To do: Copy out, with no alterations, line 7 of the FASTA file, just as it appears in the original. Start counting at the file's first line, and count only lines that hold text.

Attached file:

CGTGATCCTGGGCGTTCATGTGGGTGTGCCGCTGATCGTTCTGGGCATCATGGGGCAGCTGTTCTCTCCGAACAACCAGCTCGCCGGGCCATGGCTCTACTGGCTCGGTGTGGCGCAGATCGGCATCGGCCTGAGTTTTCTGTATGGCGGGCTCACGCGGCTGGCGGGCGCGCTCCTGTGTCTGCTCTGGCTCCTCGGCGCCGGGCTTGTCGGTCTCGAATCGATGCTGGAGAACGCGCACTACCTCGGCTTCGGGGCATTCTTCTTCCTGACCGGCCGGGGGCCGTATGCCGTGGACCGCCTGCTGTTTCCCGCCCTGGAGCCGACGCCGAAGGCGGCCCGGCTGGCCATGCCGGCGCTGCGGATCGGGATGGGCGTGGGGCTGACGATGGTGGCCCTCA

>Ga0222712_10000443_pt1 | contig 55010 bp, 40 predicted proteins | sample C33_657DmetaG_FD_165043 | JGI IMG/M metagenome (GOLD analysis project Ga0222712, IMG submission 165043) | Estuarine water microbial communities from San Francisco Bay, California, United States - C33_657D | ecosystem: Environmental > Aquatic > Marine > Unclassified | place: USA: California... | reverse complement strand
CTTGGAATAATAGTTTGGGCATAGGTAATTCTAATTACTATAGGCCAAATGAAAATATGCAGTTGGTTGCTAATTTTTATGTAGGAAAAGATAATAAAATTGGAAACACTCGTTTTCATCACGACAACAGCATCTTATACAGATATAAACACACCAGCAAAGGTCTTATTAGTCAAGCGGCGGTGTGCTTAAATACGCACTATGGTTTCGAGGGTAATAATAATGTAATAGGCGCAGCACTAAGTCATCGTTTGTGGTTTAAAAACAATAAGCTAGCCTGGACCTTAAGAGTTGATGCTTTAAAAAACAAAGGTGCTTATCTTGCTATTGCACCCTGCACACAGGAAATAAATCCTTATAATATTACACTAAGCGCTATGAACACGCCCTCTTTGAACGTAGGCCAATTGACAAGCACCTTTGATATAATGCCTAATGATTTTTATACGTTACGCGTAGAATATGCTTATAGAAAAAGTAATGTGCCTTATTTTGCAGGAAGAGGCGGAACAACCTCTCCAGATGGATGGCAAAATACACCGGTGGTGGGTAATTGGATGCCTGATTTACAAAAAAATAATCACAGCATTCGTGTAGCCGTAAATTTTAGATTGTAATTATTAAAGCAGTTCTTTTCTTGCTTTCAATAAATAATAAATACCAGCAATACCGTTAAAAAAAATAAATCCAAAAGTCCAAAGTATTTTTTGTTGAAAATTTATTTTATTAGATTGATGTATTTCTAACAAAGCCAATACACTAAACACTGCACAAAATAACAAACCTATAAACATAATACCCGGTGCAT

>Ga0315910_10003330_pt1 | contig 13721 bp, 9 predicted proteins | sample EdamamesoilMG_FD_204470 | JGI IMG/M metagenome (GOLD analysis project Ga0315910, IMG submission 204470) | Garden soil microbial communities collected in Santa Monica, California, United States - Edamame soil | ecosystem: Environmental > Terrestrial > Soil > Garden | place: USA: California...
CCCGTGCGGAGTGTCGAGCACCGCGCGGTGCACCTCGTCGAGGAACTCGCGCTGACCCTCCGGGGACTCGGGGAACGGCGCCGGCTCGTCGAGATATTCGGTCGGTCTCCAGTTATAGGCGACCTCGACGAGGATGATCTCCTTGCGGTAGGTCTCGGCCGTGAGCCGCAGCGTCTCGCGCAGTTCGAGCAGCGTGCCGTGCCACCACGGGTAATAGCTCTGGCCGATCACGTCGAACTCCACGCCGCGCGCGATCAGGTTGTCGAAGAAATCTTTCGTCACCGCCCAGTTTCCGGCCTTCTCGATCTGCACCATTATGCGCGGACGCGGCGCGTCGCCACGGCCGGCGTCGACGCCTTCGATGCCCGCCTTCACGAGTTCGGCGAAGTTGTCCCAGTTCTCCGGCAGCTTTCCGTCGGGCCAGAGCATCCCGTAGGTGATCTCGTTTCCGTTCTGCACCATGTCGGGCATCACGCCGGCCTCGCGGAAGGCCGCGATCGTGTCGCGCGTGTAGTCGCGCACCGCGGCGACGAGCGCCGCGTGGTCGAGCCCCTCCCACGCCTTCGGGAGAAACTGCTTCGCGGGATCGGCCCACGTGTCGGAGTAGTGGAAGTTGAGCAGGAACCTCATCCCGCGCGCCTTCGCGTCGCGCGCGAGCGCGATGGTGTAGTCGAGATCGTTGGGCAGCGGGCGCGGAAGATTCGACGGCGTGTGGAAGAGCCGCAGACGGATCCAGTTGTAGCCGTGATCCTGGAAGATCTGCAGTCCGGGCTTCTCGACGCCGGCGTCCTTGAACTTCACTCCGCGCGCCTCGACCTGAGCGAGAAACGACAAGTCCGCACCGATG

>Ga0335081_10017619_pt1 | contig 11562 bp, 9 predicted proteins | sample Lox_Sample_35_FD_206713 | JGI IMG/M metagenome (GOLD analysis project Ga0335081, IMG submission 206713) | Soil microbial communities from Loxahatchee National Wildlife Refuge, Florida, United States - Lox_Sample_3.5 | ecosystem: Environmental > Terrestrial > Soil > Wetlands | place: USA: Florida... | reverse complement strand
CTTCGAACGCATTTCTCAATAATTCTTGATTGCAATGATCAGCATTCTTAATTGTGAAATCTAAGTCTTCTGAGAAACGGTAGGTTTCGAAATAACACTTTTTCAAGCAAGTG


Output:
CTTCGAACGCATTTCTCAATAATTCTTGATTGCAATGATCAGCATTCTTAATTGTGAAATCTAAGTCTTCTGAGAAACGGTAGGTTTCGAAATAACACTTTTTCAAGCAAGTG